Another in the continuing reports from the Airbus Innovation Days….
Airbus provided an A330/A340 market update during its Innovation Days presentations in Hamburg earlier in May.
The A340 has become irrelevant to the new airplane market, with only a handful of new orders remaining and virtually none forthcoming in the last several years. Airbus is tweaking the A340 with some aerodymic improvements designed to reduce fuel burn by 1%. Along with maintenance procedure changes to the A330, the A340 increases the interval on the A Check to 800 flight hours from the current 600; C Check intervals go from 18 months to 21-24 months; Intermediate Checks increased from five years at EIS to the current six years and remains unchanged; and Structural Checks increase from 10 years to 12 years.
We resisted asking whether the A340’s Product Improvement Package includes a large Parking Brake sign in the cockpit.
With respect to the A330, Airbus is practically bursting at the seams with satisfaction about the sales of this aircraft since the launch of the Boeing 787 and the Airbus A350. The conventional wisdom was that sales of the A330 would dry up, similarly to that of the Boeing 767 via-a-vis the A330. Instead, Airbus has sold nearly 500 A330s since 2004.
The numbers speak for themselves, but these also include many sold as some form of compensation to customers facing delays in receipt of the A380 super jumbo, which is fully two years or more late. It was widely reported at the time that A330s provided Singapore Airlines and Qantas Airways were tied to the A330 delays.
These compensatory sales are a small part of the story. Airbus makes the argument that the A330-200/300 are great “regional” aircraft of 5,000-6,000nm range for which the long-range capabilities of the 787 and A350 are not required. Airbus also suggests that the A330 compared with the 787-8 may cost more to operate but it carries more passengers and cargo, providing greater revenue opportunities.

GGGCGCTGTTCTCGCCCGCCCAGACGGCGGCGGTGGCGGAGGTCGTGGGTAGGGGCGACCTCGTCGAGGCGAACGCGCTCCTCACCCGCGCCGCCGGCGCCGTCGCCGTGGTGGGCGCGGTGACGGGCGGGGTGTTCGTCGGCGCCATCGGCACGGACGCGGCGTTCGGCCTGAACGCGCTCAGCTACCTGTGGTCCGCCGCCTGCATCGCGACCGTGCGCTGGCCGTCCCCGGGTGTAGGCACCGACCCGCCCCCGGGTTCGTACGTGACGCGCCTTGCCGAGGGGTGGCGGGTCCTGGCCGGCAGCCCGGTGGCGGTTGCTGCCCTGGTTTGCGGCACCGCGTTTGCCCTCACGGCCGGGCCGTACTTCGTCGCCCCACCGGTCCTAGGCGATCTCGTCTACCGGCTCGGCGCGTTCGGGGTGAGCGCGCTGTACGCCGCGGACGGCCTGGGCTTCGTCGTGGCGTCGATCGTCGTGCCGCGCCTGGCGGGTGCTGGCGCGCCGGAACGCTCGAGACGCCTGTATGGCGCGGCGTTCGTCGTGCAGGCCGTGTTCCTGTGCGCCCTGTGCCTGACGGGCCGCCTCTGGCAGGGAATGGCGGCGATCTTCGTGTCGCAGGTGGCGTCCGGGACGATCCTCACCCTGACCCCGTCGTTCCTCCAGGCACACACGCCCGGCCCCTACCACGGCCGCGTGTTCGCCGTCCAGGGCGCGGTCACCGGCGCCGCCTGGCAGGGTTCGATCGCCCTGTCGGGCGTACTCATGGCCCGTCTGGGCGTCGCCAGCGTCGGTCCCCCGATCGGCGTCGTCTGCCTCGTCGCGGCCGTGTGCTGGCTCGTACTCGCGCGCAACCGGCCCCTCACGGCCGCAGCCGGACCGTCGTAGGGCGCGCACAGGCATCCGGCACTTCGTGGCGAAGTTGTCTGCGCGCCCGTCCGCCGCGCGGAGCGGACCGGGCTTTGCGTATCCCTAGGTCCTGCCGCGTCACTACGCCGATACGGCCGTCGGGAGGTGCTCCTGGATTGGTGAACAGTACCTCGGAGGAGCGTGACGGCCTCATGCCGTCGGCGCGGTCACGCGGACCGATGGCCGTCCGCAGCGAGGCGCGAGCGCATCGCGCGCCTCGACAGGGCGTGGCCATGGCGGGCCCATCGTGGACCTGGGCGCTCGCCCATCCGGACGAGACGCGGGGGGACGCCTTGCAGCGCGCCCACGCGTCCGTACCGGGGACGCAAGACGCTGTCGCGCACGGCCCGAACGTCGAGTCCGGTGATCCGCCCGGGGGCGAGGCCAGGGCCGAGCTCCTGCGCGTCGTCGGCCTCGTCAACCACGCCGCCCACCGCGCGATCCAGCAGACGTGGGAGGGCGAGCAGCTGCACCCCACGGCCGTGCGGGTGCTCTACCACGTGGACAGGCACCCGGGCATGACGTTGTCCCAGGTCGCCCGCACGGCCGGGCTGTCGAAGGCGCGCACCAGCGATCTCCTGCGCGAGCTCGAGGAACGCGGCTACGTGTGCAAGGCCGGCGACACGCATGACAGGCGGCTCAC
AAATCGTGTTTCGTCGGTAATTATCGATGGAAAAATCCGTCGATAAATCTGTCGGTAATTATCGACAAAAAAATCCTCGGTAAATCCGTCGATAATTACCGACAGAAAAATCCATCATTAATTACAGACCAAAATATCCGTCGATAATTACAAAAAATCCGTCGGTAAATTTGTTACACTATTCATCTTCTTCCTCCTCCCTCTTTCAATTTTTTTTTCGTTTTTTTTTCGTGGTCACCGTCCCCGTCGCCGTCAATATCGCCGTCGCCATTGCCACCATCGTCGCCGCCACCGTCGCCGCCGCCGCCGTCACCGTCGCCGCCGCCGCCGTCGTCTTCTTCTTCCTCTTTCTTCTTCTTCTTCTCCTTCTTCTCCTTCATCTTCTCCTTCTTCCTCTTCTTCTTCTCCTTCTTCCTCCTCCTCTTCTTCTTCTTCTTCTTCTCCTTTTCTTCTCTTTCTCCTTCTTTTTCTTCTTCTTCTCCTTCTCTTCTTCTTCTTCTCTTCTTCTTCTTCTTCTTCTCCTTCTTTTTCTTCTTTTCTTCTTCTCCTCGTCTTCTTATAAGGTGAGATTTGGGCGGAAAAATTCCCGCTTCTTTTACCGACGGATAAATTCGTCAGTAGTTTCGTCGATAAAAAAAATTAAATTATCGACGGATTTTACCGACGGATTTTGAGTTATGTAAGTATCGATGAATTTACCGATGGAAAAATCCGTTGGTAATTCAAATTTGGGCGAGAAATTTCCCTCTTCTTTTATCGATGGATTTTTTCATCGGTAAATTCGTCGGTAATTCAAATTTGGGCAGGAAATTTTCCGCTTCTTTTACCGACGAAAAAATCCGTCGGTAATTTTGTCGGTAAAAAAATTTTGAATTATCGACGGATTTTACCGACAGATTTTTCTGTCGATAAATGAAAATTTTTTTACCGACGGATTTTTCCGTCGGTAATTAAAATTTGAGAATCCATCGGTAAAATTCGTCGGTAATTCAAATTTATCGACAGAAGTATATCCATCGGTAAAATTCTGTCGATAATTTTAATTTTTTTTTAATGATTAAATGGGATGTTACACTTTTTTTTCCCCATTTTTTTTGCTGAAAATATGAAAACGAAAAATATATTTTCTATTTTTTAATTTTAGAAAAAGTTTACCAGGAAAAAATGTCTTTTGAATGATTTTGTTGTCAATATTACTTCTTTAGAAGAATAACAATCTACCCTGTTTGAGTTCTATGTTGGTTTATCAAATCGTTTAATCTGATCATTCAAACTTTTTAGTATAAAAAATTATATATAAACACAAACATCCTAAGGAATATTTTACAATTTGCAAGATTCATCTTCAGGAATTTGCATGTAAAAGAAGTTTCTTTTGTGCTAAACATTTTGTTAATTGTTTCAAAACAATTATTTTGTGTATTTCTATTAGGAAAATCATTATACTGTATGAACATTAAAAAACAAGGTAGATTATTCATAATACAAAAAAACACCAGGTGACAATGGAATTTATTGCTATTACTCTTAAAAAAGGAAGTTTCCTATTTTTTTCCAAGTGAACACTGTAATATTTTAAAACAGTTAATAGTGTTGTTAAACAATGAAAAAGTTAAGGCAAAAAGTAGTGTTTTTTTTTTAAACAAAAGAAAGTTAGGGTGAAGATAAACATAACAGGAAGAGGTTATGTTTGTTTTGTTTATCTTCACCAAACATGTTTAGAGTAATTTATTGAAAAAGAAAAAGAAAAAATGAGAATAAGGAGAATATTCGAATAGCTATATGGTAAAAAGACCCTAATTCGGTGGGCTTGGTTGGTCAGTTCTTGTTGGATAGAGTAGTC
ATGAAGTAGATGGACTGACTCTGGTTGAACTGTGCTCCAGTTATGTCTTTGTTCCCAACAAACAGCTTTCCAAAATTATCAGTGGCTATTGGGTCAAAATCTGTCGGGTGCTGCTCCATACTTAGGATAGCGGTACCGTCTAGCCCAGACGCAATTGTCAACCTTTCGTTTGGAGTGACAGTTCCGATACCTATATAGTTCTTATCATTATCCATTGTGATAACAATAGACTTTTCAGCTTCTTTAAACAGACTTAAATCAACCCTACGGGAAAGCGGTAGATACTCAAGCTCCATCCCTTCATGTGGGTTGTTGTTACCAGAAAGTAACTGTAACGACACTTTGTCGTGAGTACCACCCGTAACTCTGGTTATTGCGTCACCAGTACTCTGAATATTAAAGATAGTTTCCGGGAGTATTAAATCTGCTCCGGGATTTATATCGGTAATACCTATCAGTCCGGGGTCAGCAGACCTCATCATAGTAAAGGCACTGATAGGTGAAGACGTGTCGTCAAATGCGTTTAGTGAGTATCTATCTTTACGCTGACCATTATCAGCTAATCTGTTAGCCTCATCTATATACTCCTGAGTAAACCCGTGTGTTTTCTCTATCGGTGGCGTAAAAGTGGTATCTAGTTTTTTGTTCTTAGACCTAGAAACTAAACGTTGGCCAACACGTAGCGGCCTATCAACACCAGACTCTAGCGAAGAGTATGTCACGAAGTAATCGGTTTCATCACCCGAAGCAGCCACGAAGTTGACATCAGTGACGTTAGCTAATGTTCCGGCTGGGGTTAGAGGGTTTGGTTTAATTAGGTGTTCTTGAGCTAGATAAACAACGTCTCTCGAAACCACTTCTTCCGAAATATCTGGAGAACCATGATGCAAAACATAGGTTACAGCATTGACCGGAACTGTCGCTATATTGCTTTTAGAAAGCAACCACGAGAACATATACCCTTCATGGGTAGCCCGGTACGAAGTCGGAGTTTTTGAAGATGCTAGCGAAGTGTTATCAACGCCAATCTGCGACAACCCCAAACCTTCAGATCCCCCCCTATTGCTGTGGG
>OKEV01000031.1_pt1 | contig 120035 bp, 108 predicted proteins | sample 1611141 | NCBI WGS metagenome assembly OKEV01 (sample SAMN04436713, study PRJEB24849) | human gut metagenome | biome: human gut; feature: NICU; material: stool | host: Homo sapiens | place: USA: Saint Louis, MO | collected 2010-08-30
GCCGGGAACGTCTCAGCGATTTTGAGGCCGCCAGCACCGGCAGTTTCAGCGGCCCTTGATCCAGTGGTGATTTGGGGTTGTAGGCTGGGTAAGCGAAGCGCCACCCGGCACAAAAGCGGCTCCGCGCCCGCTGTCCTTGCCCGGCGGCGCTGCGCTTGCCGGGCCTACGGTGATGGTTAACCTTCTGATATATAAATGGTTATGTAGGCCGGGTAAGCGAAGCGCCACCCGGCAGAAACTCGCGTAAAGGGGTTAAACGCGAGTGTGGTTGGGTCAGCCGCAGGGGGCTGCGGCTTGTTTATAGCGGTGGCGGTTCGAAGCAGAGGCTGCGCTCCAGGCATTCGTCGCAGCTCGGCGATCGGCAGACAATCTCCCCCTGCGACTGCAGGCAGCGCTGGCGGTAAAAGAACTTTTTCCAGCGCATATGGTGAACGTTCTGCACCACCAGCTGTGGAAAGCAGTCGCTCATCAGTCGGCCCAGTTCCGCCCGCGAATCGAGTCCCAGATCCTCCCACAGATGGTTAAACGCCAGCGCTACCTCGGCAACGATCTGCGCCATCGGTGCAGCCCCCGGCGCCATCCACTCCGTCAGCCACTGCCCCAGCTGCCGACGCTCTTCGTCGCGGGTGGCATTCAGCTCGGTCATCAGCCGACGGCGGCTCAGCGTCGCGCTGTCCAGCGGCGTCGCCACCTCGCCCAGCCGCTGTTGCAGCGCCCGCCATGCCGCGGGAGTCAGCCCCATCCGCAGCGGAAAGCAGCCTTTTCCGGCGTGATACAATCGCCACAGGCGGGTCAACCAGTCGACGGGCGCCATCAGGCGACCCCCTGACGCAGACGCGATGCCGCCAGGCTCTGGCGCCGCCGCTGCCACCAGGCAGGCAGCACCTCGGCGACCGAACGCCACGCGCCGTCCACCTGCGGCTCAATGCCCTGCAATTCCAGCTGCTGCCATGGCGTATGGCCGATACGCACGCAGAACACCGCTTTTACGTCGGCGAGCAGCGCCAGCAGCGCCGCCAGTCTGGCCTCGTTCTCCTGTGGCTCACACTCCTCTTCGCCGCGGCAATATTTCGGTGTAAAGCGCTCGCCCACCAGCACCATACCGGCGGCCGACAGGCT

This is true, of course, only on the assumption that payloads match the Airbus assumptions on the A330; otherwise the A330 carries around a lot of empty weight and the revenue comparisons fall short.
There is no question that the long-range capabilities of more than 8,000nm are well beyond the needs of many routes and that the A330 is perhaps more suited for them. But Airbus isn’t satisfied with letting it go at that. In developing a HGW version, and considering range short-falls of the overweight and under-performing early 787-8 models, Airbus now claims the A330-200HGW at 7,200nm range has more range than the 787-8.
We’re not so sure. This is based on the Airbus assessment that the early 787-8s will have a range of about 6,900nm. This figure emerged with Flightblogger’s Jon Ostrower obtained an Airbus-created 787 Lessons Learnt document that include the range analysis.
Boeing quickly denied that the 787 would be limited to a range of 6,900nm; the advertised range remains 7,650-8,200nm, at least 450nm beyond that of the A330HGW. Only once the early 787s are in flight testing and operation will the true range be known. In the meantime, the definitive Airbus claims that the A330HGW betters the 787 range is a bit cheeky. But it may not be wrong.
Piano-X, an analytic tool created by an independent company, performed an analysis for us using a variety of parameters that included overweight and fuel-burn assumptions. At the promised fuel burn, but with an overweight of 10,000 to 15,000–the figure we hear most frequently–the 787-8 range is below that of the A330HGW’s advertised range. If fuel burn falls short of the promised target, the 787-8’s range shortfall is worse. The analysis may be found here.